Space Development Agency chief Derek Tournear (R) addresses the audience at the Space Foundation’s 2024 Space Symposium. (Space Foundation)

SPACE SYMPOSIUM 2024 — The Space Force’s Space Development Agency plans to put a new radio-frequency antenna in Norway to communicate with satellites in its forthcoming low-Earth orbit constellation, according to SDA Director Derek Tournear.

The “big RF antenna,” Tournear told reporters on Wednesday following remarks at the Space Symposium conference in Colorado Springs, will be located in Norway’s northern territory.

“The main advantage of that is it gives us good polar coverage for our satellites. All of our Tranche 1 satellites are in polar orbit,” he explained.

Tranche 1 satellites refer to SDA’s second group of LEO birds that are set to start launching later this year, with the first group known as Tranche 0 all sent up as of February. SDA’s tranches, collectively dubbed the Proliferated Warfighter Space Architecture (PWSA), will perform two chief functions. One collection of satellites, known as the tracking layer, will provide missile warning and tracking, whereas a separate transport layer is envisioned to connect sensors and shooters around the globe as the backbone of the Pentagon’s sprawling Joint All Domain Command and Control (JADC2) initiative.

A key issue with the transport layer has been the testing of Link 16, a tactical data link widely used by the US and NATO allies. Federal Aviation Administration restrictions are currently preventing SDA from conducting Link 16 testing over US soil, so SDA has turned to an unnamed partner in the Five Eyes intelligence alliance for that work. And now, in addition to the RF antenna, Norway will also host new tests for an SDA Link 16 demo sometime this summer, Tournear revealed. 

“We’ll be demonstrating Link 16 from space directly into their territory to their platforms,” he said. “On their aircraft and their ground units, they’ll be able to talk directly to us with Link 16 to our Tranche 0 satellites that are on orbit now.” 

Lockheed Martin and York Space Systems each delivered 10 satellites to SDA for Tranche 0’s transport layer, and of those, three from each vendor have Link 16 capability. Those satellites are envisioned to enable a mesh network — the ability to talk between each other in space — for all the Tranche 0 transport layer birds, which Tournear said SDA plans to field by the summer.

Meanwhile, the military services are looking to tap into the PWSA and other satellite systems by developing special “hybrid” SATCOM terminals that can switch between commercial and military constellations, which Tournear called the “Space Force’s vision for how to do SATCOM terminals in the future” if they work as hoped.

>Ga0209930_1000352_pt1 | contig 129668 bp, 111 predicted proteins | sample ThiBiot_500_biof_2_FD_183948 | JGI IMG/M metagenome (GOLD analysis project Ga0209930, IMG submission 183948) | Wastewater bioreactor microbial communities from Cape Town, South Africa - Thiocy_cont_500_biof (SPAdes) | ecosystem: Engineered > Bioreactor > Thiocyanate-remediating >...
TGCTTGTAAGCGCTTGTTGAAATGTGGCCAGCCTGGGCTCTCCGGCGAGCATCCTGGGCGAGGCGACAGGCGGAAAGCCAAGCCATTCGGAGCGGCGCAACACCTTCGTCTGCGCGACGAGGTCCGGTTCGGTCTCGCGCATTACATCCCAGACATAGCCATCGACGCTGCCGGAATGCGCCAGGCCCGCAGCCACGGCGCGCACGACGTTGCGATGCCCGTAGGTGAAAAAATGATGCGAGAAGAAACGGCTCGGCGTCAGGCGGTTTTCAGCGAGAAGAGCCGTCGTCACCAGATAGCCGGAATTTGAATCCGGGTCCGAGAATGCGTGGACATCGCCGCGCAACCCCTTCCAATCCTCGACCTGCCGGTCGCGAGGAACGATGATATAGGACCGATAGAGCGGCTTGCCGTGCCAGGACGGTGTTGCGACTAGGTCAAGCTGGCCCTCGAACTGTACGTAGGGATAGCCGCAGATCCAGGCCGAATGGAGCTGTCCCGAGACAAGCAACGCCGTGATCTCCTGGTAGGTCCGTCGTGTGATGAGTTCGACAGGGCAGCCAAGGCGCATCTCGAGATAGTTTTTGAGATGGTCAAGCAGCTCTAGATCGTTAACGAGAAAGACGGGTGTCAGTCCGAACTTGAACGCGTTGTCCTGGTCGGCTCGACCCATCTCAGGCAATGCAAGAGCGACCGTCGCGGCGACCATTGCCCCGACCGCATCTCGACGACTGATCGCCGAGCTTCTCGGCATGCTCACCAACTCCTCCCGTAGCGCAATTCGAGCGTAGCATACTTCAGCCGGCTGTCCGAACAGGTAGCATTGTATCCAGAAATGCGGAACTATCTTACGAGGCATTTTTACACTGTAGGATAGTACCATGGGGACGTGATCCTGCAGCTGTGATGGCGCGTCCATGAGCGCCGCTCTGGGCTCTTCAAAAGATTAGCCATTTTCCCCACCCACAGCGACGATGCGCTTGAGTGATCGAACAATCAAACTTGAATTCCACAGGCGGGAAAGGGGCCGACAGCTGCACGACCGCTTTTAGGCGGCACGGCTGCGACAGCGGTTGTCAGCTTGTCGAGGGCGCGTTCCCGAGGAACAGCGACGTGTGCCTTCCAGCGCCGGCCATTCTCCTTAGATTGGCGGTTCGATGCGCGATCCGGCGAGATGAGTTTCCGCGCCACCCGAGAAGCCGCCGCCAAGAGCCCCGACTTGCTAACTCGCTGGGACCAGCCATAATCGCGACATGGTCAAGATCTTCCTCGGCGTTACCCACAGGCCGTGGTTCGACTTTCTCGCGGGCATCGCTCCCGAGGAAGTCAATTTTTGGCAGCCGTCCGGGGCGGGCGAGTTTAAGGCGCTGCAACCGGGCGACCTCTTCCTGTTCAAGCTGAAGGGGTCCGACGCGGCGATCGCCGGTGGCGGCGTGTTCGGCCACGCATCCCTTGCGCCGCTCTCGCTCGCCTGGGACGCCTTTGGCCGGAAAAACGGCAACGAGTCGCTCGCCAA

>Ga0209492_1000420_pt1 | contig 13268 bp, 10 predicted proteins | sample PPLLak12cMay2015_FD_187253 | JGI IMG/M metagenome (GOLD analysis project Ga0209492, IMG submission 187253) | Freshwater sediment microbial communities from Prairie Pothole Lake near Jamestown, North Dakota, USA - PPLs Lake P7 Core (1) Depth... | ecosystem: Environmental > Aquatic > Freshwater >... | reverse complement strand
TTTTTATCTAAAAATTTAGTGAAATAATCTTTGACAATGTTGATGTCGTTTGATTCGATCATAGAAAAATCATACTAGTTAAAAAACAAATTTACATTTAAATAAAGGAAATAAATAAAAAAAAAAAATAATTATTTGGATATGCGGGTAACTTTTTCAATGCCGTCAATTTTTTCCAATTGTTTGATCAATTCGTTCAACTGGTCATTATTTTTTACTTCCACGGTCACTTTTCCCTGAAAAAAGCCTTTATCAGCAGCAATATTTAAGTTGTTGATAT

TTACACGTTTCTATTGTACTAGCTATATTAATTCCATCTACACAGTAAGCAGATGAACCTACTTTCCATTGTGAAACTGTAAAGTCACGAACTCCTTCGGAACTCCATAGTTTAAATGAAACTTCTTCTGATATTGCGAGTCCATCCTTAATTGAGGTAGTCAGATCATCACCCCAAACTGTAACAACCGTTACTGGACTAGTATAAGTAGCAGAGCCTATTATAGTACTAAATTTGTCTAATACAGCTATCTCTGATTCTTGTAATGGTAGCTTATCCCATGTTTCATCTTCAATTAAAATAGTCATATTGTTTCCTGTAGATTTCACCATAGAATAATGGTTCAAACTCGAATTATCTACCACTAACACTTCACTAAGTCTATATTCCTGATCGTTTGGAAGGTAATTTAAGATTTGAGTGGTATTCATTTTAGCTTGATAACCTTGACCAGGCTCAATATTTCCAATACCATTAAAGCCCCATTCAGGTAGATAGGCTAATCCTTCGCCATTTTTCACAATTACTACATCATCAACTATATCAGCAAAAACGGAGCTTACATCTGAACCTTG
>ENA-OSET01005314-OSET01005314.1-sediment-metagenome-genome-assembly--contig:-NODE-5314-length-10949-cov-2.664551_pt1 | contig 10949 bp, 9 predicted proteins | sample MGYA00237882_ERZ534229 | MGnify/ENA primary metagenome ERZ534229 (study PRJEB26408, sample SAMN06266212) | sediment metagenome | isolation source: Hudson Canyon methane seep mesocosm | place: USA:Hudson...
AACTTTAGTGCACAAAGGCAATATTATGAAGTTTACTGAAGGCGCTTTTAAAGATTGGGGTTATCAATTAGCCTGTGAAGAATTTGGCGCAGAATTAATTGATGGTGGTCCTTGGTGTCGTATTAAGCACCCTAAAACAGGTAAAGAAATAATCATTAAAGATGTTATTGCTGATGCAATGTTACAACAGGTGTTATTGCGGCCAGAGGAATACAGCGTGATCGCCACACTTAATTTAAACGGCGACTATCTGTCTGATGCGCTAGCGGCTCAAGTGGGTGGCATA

“The plan is, I have my one box that talks to all of the constellations and I can switch, eventually autonomously, between them based on what you have overhead. That’s what gives you resilience and it also allows our partner services to all be able to make sure that, ‘if I have this box on my platform, I know I can get SATCOM,’” he said.

The Air Force’s version of that effort is called Global Lightning, the Navy has a similar program called Sting, while the Army is watching both efforts to inform its own future plans, according to Tournear. Vendors building Global Lightning terminals are contracted to connect to SDA’s military Ka band for the transport layer, Tournear said, and should have the capability to connect with SpaceX’s Starshield constellation and possibly others. “Sting is following a similar model,” he added.

Looking ahead, Tournear said a shift is planned for Tranche 3 satellites. The tracking satellites will be “pretty straightforward,” with a notional number of 54 being planned for launch depending on budget considerations. The transport satellites, however, will see a “shifting from Link 16,” he said. 

Since hundreds of Link 16 satellites will be fielded between Tranche 1 and Tranche 2, Tournear said SDA will have “very good coverage for the Link 16 mission.” Some additional Link 16 satellites might be sent up in Tranche 3 “to help with resiliency,” he noted, but the “big debate” now is what the next tactical data links will be “proliferated.”

For Tranche 2, SDA plans for Ultra-High Frequency and S-band connectivity for tactical SATCOM, or communication for specific platforms. “What we do on Tranche 3 is being informed by what radios those platforms are actually planning on flying in that timeframe,” Tournear explained. “It most likely will be S band,” he said, though “the specific waveforms are still TBD.”

In the near term, with SDA planning to launch its Tranche 1 sats later this year — which will be the first operational PWSA birds — the ground segment will need to be ready first. Getting ground in place before launch, a task in this case handled by contractors General Dynamics and Iridium, has been a key goal of Space Force acquisition chief Frank Calvelli, particularly as crucial constellations like GPS face delays due to trouble with getting a new ground system to work.

According to Tournear, that won’t be an issue for Tranche 1. 

“The ground is coming along on schedule,” he said. “We will have ground ready before we launch the satellites, so no issues or concerns there.”